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Sheridan's "The Rivals" - March 1951

Maurice Hobden

THE only photo in my possession from school days is the cast of a joint production, with girls from our sister grammar school, of Sheridan's "The Rivals". Note the caretaker, Mr Parkinson, on the extreme left keeping a wary eye on his dog Rajah, front left-centre stage, who had a walk-on part (the brute never could remember his lines). The unexpected appearance of the dog on-stage gave an immediate spontaneity to the action that drew more applause than any of the actors! The head-master, known generally as "The Old Man", is backrow sixth from the right. My function was lighting, electrician and gaffer. For some reason I missed the photo-session. We must thank Phil Ray for providing an original program with details of the casting and, more recently, Lily Fenner for the close-up photo.

The Company

The Scholar Players

Back Row L-R - Lily Fenner, Ross Wells, Audrey Helyer, Donald Burgess, John Bird, Rosemary Sharp, Mr Bradshaw (Head Master), Cedric Andrews, Mary Burgess, Paul Bishop, John Ford, Stephen Lusted.

In Front of NRB - John Davey.

Middle Row L-R - Mr Parkinson (Caretaker), Richard Field, John Humphry, Colin Message, Ann Scott, Mr Austin (Music), Mr Euston (English), Mr Hoggins (Physics), Mr Gillam (Art), Shelagh Geraghty, Philip Ray, David Sandles.

Front Row L-R - F E Wood, Chris Hayles, Geoff Ellis, Pat Brown, Stephen Parris, Jerome Abbo, Beverley Tarlo(Halstead), Alan James.

The Scholar Players


The Rivals

Ross Wells and Lily Fenner

Lily Fenner and Ross Wells

The Cast
ThomasS. Lusted
FagG. Purbrook
LucyLily Fenner
LydiaMary Burgess
JuliaAudrey Helyer
Mrs MalapropRosemary Sharp
Sir Antony AbsoluteJ. Bird
Captain AbsoluteC. Andrews
FaulklandD. Burgess
AcresH. P. Bishop
Sir Lucius O'TriggerR. Wells
DavidJ. M. Ford
BoyJ. Davey

Click here to see the report by a drama critic in the 1951 Barbican

The Rivals - The 1933 Production

Starring Hugh Tayler as Captain Absolute

From Mel Tayler

The 1933 Production

Mel Tayler, Hugh Tayler's daughter, has found a photograph taken of the 1933 cast of the play. Unfortunately there is no cast list or programme but it is clear that Hugh Tayler took the lead role of Captain Absolute.

It says something for the self-confidence of the Neville Bradshaw and the staff, that they could mount such a production at such an early stage in the life of the school. They had to make a lot of the equipment from scratch and very few pupils were older than 16 years. There were no girls available, but that was not a problem, for it was considered to be in the best tradition of the early English theatre that women characters were played by young boys. Of course, many of the costumes were hired from theatrical costumiers and the lighting equipment from the Strand Electrical Company as in 1951 [and pretty lethal it was too], but curtains, staging, etc, were made locally.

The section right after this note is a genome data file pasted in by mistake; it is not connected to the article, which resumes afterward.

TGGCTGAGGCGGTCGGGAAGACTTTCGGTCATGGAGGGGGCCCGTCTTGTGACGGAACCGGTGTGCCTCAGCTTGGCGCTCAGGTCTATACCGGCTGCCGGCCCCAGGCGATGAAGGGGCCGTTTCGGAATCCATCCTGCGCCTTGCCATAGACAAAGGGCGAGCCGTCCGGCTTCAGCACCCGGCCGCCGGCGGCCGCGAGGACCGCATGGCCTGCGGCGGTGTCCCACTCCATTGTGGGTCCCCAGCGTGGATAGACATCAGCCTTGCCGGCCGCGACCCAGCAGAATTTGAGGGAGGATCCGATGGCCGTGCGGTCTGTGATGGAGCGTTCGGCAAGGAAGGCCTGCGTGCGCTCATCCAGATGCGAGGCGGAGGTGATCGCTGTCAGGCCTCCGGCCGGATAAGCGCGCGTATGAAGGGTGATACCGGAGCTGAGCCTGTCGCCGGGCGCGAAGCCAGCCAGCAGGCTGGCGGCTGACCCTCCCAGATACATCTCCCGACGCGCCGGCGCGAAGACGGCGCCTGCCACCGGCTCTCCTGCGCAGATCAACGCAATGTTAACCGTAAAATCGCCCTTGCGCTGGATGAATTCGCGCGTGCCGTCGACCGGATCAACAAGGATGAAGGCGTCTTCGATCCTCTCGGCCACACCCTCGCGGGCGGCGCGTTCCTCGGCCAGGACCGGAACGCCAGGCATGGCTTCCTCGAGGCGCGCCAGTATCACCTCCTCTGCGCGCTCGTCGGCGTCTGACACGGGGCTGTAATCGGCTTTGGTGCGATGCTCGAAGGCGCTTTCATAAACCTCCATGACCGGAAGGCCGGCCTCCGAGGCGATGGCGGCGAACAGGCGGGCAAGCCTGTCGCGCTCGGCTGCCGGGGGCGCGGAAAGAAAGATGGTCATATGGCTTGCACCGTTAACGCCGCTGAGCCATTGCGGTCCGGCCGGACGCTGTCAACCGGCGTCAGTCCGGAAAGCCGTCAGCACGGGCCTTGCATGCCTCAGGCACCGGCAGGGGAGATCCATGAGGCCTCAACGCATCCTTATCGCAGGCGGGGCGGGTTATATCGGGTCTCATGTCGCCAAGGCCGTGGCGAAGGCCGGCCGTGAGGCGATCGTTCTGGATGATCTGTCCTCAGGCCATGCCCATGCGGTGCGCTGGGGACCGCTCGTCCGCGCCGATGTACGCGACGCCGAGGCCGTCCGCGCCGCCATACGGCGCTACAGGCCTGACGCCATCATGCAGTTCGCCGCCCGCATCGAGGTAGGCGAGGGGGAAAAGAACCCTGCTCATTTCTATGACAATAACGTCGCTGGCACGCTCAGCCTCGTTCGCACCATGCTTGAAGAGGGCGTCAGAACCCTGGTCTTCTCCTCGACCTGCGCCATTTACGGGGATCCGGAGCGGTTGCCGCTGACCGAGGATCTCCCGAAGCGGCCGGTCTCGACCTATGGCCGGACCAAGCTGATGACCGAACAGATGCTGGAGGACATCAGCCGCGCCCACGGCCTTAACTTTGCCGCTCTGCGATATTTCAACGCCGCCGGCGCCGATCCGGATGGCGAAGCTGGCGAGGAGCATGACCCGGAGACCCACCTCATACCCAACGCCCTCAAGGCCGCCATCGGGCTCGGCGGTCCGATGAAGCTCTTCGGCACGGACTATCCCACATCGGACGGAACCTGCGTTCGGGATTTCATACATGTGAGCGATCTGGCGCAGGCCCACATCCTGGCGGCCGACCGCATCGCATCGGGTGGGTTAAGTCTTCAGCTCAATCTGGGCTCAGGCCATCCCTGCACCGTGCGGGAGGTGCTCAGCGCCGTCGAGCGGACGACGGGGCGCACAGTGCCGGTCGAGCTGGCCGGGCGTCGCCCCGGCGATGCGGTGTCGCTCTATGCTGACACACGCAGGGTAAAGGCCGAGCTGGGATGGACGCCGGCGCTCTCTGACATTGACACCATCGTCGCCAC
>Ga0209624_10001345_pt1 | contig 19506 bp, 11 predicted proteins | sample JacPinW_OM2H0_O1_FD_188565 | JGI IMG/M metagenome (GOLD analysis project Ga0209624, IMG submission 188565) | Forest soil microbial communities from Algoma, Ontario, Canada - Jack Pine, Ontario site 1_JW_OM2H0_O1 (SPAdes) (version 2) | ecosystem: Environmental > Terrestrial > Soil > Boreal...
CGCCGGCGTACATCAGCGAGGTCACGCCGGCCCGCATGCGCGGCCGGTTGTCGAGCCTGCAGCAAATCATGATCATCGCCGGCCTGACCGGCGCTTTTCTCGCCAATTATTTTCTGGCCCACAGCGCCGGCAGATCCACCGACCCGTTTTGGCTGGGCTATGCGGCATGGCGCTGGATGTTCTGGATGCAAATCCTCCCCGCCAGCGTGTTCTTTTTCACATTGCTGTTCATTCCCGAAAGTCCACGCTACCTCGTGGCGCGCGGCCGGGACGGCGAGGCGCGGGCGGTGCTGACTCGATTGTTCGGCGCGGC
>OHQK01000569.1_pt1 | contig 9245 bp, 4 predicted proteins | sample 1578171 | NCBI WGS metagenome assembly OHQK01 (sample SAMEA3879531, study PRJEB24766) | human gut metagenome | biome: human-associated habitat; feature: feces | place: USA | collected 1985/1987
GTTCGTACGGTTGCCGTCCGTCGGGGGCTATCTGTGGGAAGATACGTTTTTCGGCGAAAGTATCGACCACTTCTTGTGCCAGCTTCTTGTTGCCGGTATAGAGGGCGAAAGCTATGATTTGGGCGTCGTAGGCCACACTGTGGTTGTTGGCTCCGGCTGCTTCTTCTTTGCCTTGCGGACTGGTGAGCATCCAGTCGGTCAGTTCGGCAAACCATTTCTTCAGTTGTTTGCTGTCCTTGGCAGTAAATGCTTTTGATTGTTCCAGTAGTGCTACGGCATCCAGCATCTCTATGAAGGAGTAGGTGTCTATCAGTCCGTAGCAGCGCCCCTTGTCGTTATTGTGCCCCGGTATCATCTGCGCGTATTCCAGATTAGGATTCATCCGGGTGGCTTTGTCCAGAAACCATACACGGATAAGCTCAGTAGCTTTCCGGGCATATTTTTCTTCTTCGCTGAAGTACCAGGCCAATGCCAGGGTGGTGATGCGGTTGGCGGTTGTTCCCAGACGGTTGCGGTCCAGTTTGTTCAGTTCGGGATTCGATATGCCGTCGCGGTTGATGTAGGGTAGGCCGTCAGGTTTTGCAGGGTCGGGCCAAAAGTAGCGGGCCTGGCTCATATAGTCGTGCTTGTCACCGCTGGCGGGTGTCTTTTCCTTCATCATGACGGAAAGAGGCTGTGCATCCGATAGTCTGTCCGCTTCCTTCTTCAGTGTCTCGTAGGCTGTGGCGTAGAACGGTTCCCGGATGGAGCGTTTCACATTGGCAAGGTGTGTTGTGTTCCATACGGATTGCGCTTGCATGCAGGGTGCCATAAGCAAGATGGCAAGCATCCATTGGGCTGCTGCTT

A Report from the Barbican 1933

On Saturday and Monday, April 1st and 3rd, performances of Sheridan's comedy "The Rivals" were given in the School hall. Anyone who has read the play will realise that it presents a good many difficulties, especially to a boys' school, and Mr. Bradshaw the producer, is to be congratulated on a very successful presentation. With one exception, the parts were taken by the boys who acquitted themselves extremelly well, especially the "ladies," both in their acting and diction.

Mr. Tayler who took the part of Young Capt. Absolute made a very attractive hero, particularly in his scenes with Lydia (D. Buller), who gave a really charming performance. Sir Anthony, Jack Absolute's choleric father, was very ably portrayed by J.W. Cosstick, and although physically dwarfed by his son, he succeeded in making us feel his moral superiority. Perhaps the most completely satisfying performance was given by G.Gravett as Mrs. Malaprop. One of the most amusing scenes was that in which Sir Anthony and Mrs Malaprop discuss the education of young Iadies, when every 'lapsus linguae' was given just sufficient emphasis.

Among the other principal characters mention should be made of Julia (D. J. Collins) who made one feel that 'she' was much too good for her rather lugubrious lover Faulkland very ably presented by W.S.Eade. R C.Tribe as Bob Acres and D.B.Barker as Sir Lucius Trigger made full use of their opportunites in these 'character' parts, particularly in the duel scene which was highly entertaining. Of the servants, Lucy and Fagg gave the best performances, both of whom showed excellent promise, in fact it was hard to believe that Lucy was not a member of the weaker sex. The cast, which had no 'tail' was completed by C.N.Hall as Thomas, P.Killick, the maid, J.Cull, the boy and C.H.Francis as David whose red hair and waistcoat added colour to the scene.

The staging and dresses were very harmonious and effective, the changes of scene call for special comment as they were quick and silent, not often the case in amateur productions. One would like to congratulate the stage manager Mr. Larwill, and all who assisted with this side of the production. After such a promising beginning, one may look forward with pleasant anticipation to the school's future activities in the dramatic sphere.